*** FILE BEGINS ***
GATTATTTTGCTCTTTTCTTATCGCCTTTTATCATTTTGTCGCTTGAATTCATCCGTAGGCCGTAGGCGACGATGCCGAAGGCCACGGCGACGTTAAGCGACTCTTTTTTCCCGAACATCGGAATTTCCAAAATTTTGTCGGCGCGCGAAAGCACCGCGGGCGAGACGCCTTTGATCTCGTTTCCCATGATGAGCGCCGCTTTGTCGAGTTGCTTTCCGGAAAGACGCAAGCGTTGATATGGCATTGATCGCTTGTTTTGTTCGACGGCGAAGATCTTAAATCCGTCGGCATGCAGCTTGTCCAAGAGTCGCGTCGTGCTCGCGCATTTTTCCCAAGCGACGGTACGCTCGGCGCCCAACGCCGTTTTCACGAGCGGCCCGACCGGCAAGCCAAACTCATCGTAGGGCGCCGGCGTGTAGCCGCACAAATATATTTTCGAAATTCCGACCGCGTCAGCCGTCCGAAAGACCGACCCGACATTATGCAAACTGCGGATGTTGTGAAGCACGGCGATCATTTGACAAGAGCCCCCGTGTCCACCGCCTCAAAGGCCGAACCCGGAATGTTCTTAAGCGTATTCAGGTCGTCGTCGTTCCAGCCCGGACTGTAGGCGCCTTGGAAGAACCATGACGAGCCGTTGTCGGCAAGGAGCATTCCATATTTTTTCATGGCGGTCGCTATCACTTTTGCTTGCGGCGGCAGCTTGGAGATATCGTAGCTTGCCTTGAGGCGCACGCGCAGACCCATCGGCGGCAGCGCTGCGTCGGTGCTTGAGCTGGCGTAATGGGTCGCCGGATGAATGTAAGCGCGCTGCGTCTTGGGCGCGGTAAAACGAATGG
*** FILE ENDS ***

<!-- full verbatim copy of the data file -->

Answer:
GATTATTTTGCTCTTTTCTTATCGCCTTTTATCATTTTGTCGCTTGAATTCATCCGTAGGCCGTAGGCGACGATGCCGAAGGCCACGGCGACGTTAAGCGACTCTTTTTTCCCGAACATCGGAATTTCCAAAATTTTGTCGGCGCGCGAAAGCACCGCGGGCGAGACGCCTTTGATCTCGTTTCCCATGATGAGCGCCGCTTTGTCGAGTTGCTTTCCGGAAAGACGCAAGCGTTGATATGGCATTGATCGCTTGTTTTGTTCGACGGCGAAGATCTTAAATCCGTCGGCATGCAGCTTGTCCAAGAGTCGCGTCGTGCTCGCGCATTTTTCCCAAGCGACGGTACGCTCGGCGCCCAACGCCGTTTTCACGAGCGGCCCGACCGGCAAGCCAAACTCATCGTAGGGCGCCGGCGTGTAGCCGCACAAATATATTTTCGAAATTCCGACCGCGTCAGCCGTCCGAAAGACCGACCCGACATTATGCAAACTGCGGATGTTGTGAAGCACGGCGATCATTTGACAAGAGCCCCCGTGTCCACCGCCTCAAAGGCCGAACCCGGAATGTTCTTAAGCGTATTCAGGTCGTCGTCGTTCCAGCCCGGACTGTAGGCGCCTTGGAAGAACCATGACGAGCCGTTGTCGGCAAGGAGCATTCCATATTTTTTCATGGCGGTCGCTATCACTTTTGCTTGCGGCGGCAGCTTGGAGATATCGTAGCTTGCCTTGAGGCGCACGCGCAGACCCATCGGCGGCAGCGCTGCGTCGGTGCTTGAGCTGGCGTAATGGGTCGCCGGATGAATGTAAGCGCGCTGCGTCTTGGGCGCGGTAAAACGAATGG